Via NPR's Goats and Soda blog: The Kind Of TB That Doesn't Get Much Attention: You Catch It From Animals. Excerpt:
Excruciating chest pain. Night sweats so severe he could ring out his sheets in the morning. A worsening cough. Getting out of breath when he walked his dogs — or tried to complete his regular 6-mile run.
Those were some of the symptoms that veterinarian Jonathan Cranston was feeling six weeks after returning home to England from a trip to South Africa, where he'd been involved in a project that examined the stress level of wildebeests.
At first he blamed the night sweats on his mattress. British vet Jonathan Cranston poses with a wildebeest in South Africa.
"It was getting slightly hotter in England, I'd just gotten a new mattress and I thought the mattress wasn't breathing — so much so that I was going to ring up the company and ask if I could send it back," the 35-year-old says, acknowledging how ridiculous the thought was in hindsight.
Turns out it was probably the wildebeests who were responsible for his symptoms. Wildebeests are one of 21 animal species in South Africa's Kruger National Park known to carry zoonotic tuberculosis. (A zoonotic disease can be transmitted from animals to humans.) And zoonotic TB is what Cranston had.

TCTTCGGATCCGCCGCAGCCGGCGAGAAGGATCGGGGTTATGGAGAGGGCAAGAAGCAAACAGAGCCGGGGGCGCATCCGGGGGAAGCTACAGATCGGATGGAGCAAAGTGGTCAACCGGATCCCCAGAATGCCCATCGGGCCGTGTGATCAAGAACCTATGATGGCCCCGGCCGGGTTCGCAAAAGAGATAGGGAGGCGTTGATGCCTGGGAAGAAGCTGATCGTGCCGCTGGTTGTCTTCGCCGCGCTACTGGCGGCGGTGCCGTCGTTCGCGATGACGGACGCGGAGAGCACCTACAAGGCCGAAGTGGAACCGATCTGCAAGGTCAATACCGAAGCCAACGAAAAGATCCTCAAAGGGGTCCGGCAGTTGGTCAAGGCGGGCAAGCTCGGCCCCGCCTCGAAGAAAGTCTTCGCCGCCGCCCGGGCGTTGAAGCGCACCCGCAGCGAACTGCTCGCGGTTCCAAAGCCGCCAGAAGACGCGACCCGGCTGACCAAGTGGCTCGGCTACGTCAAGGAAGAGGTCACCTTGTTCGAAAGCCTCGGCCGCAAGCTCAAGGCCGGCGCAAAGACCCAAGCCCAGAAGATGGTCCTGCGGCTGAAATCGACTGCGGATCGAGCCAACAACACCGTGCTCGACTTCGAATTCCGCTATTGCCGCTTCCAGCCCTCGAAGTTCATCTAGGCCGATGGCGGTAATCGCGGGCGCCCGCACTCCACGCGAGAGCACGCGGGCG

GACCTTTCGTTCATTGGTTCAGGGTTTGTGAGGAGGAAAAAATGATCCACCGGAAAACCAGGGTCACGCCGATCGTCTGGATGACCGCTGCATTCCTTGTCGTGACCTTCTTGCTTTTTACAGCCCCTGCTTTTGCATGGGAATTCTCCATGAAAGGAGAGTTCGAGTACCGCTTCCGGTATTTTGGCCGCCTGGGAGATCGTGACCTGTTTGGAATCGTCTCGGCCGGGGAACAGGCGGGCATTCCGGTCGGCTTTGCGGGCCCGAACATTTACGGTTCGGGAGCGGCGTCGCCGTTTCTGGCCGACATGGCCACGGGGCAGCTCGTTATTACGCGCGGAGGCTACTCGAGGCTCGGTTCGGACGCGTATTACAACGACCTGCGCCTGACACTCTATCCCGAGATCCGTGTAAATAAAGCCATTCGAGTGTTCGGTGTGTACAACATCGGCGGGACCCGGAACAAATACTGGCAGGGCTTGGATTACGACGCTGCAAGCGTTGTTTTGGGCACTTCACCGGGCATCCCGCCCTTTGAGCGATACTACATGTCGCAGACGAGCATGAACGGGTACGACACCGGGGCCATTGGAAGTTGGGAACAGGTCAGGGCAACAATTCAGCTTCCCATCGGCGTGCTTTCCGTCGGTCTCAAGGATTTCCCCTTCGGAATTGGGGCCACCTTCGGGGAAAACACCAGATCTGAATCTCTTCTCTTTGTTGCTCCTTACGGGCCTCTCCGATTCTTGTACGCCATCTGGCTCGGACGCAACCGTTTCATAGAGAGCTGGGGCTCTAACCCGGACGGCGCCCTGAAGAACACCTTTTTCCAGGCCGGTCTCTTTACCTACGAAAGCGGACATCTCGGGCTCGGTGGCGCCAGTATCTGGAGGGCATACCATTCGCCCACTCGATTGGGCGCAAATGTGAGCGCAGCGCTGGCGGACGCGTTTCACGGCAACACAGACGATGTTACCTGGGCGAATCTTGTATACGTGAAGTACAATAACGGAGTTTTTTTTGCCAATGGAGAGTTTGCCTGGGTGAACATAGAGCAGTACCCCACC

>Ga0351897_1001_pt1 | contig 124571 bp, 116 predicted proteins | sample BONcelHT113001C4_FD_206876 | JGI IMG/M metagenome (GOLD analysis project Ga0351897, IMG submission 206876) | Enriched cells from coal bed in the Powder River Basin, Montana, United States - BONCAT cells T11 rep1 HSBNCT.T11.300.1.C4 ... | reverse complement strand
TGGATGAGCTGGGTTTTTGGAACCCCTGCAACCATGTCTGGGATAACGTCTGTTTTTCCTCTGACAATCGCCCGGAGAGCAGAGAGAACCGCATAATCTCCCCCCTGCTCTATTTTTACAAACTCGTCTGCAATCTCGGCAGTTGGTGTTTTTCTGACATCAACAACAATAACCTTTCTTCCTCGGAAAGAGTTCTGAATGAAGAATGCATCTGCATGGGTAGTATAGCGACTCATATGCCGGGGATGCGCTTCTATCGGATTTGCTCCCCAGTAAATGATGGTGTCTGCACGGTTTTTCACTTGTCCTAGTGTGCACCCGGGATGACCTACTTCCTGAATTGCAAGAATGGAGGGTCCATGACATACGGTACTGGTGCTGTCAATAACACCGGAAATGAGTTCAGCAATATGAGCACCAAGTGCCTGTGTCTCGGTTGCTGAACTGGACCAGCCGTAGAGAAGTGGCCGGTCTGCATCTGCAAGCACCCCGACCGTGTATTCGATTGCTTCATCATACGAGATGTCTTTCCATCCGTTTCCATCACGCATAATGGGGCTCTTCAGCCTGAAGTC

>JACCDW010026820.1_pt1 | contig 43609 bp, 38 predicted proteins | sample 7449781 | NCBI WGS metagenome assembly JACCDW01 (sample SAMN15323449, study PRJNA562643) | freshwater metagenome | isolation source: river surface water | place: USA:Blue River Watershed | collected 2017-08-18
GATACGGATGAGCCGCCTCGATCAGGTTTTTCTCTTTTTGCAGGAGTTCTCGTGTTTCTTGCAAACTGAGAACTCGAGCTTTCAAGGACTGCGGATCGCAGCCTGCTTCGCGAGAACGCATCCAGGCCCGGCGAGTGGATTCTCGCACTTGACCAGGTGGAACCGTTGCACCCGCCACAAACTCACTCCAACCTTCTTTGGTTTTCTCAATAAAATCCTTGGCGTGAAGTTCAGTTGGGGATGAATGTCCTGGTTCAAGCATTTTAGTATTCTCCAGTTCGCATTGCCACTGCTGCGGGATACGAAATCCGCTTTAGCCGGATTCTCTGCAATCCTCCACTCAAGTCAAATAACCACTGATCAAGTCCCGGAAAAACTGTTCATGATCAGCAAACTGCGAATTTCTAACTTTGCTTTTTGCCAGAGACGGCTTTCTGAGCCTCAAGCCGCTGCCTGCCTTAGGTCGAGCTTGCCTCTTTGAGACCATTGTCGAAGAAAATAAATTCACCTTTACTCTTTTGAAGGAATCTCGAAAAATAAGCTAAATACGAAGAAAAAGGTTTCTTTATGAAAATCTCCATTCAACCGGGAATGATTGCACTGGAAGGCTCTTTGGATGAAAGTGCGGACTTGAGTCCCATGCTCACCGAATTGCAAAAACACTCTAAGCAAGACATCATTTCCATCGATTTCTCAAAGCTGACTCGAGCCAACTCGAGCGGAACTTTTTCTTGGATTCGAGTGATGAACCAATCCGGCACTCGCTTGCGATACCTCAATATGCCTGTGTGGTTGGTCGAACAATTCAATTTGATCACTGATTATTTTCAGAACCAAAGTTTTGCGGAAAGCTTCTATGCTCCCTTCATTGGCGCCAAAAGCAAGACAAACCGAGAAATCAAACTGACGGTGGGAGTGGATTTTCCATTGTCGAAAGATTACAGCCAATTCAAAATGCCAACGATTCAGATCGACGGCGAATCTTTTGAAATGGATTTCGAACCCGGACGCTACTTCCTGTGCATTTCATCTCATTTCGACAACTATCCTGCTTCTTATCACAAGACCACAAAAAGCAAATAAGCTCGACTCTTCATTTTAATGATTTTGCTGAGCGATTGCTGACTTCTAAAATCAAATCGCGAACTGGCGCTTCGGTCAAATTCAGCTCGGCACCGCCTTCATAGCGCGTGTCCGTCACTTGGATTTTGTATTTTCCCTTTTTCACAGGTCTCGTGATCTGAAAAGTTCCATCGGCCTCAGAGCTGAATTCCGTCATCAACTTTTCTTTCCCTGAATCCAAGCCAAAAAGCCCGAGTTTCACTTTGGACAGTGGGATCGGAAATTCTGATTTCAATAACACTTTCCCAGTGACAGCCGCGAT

But it took a while for doctors to make the diagnosis — even though they'd drained 10 cups of fluid next to one of his lungs. They viewed Cranston as an unlikely candidate for TB. He was young and healthy and didn't have risk factors — like serving time in an overcrowded prison. The doctors figured he just had "a really nasty pneumonia," he says.
Each year, some 149,000 people come down with zoonotic TB. It's caused by Mycobacterium bovis rather than Mycobacterium tuberculosis, the usual culprit for TB in humans.
Zoonotic TB can affect any warm-blooded animal but is most frequently found in livestock and wild animals. It's also been linked to circus animals like elephants because they live in close confinement. Dogs and cats rarely get it, so pet owners don't need to worry much. But farmers, vets, slaughterhouse workers and butchers are at risk. Animals can not only carry the disease but can be sickened by it as well.
The most common routes of transmission are through unpasteurized milk, raw or undercooked meat, airborne infection and direct contact with infected animals. That's different than the TB we're familiar with, which spreads from human to human when a person infected coughs, speaks or sings.
The disease, which kills 13,000 people every year, is only now beginning to gain attention. "If we're going to end TB, we need to deal with this very neglected area," says Dr. Paula Fujiwara, scientific director of the International Union Against Tuberculosis and Lung Disease.